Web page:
Two years later, in 1856, Rabbi Julius Eckman (1805-1877) of San Francisco began to publish The Gleaner under even more trying circumstances. Ten years earlier, he had gone to Mobile, Alabama, to serve as rabbi, but his tenure there was brief, as it was subsequently in Richmond, Charleston, and New Orleans. In 1854, he accepted the pulpit of San Francisco's Temple Emanu-El, but at the end of one year he was without a position. Temperamentally unsuited to the pulpit, Eckman devoted his life to his Heptsibah Hebrew School and his weekly newspaper. As late as March 1861, he had to plead with his subscribers:
We have a number of names in our book of subscribers who receive the "Gleaner" since the issue of the first number, without receiving any remittance, whatever, for subscription....
Will our subscribers try to settle in some way. if not able to pay at all, or at present, a few lines to that effect will satisfy us....
We shall be glad to assent to any mode of settling, as we, in a publication like the "Gleaner" cannot adopt strict mercantile rules. We wish the paper, as a religious messenger, with all its faults, to be received religiously.
In the Passover issue of that year, Rabbi Eckman wrote of the Festival in a brief sermonette ("Our Declaration of Dependence"), commented on "Dr. Raphael's Pro-slavery Sermon," reported on two letters of appeal for funds for the poor in Jerusalem, published a scholarly letter from Dr. Elkan Cohn (rabbi of Temple Emanu-El on Sabbath observance, with citations in Hebrew from the Mishneh Torah, printed a reminiscence of "San Francisco in 1849," and reported on his Religious School.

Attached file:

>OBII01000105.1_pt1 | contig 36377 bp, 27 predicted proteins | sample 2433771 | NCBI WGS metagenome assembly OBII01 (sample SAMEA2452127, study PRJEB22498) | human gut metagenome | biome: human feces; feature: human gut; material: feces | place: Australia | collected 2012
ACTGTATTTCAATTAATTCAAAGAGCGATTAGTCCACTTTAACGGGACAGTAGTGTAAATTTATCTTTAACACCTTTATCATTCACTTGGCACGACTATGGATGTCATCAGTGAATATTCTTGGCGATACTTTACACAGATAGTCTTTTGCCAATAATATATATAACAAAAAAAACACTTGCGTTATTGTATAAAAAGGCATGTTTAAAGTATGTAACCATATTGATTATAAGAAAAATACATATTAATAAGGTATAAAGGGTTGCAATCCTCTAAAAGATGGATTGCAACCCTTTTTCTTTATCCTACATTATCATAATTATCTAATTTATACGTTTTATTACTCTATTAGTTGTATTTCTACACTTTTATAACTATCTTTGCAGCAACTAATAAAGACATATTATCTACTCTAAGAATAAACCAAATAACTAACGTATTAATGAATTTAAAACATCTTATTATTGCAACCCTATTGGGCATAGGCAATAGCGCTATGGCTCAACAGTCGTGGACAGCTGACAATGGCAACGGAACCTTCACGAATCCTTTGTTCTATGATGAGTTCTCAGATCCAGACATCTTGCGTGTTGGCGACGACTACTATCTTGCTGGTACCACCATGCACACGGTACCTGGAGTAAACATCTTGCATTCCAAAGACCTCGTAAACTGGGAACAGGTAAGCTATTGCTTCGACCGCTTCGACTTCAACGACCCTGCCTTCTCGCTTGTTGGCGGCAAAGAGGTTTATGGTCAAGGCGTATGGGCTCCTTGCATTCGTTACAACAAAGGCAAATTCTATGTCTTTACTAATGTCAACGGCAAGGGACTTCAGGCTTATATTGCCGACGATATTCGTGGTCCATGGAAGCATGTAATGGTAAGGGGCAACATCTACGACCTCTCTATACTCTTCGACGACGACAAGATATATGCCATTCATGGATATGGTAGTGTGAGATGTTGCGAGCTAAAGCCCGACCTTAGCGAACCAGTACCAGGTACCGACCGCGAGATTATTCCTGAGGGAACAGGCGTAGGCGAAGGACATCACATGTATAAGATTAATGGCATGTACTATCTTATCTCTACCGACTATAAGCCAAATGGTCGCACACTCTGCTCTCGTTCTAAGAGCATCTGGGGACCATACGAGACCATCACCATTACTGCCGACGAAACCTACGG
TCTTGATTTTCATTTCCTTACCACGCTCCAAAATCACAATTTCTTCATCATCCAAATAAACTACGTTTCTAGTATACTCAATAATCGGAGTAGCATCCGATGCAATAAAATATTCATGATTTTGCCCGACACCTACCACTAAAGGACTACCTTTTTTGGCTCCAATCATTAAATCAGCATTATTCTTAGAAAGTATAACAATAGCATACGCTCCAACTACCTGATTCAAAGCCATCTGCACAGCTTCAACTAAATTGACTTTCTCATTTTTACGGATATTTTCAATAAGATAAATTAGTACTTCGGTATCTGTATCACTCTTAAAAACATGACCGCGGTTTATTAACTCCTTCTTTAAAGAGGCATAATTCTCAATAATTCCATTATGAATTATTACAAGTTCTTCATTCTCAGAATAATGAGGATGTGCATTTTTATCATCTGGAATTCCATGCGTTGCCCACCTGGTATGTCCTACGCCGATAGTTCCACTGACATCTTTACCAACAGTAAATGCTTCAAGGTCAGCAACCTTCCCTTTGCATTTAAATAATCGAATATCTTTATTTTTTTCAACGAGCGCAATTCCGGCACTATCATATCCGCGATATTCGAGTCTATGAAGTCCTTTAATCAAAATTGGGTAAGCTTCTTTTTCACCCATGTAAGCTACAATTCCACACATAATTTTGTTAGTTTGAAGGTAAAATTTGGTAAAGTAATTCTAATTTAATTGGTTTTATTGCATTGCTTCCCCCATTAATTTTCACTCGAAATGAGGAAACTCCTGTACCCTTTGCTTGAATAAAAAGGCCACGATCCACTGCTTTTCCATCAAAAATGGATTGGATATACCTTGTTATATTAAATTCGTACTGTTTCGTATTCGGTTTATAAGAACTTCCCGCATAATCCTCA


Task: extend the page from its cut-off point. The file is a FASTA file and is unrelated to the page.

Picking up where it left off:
In his California Sketches (Nashville, 1882), 0. P. Fitzgerald remembered the rabbi.
Seated in his library, enveloped in a faded figured gown, a black velvet cap on his massive head ... Power and gentleness, childlike simplicity, and scholarliness, were curiously mingled in this man. His library was a reflex of its owner. In it were books that the great public libraries of the world could not match-block- letter folios that were almost as old as the printing art, illuminated volumes that were once the pride and joy of men who had been in their graves many generations, rabbinical lore, theology, magic, and great volumes of Hebrew literature that looked, when placed beside a modern book, like an old ducal palace along-side a gingerbread cottage of to-day.
These journals were established too late to report two battles waged by American Jews for rights at home and for the security of fellow Jews abroad. Source materials on both the struggle for the Jew Bill in Maryland and the protest against the Blood Libel in Damascus are found in the Library's holdings.
Sources: Abraham J. Karp, From the Ends of the Earth: Judaic Treasures of the Library of Congress, (DC: Library of Congress, 1991).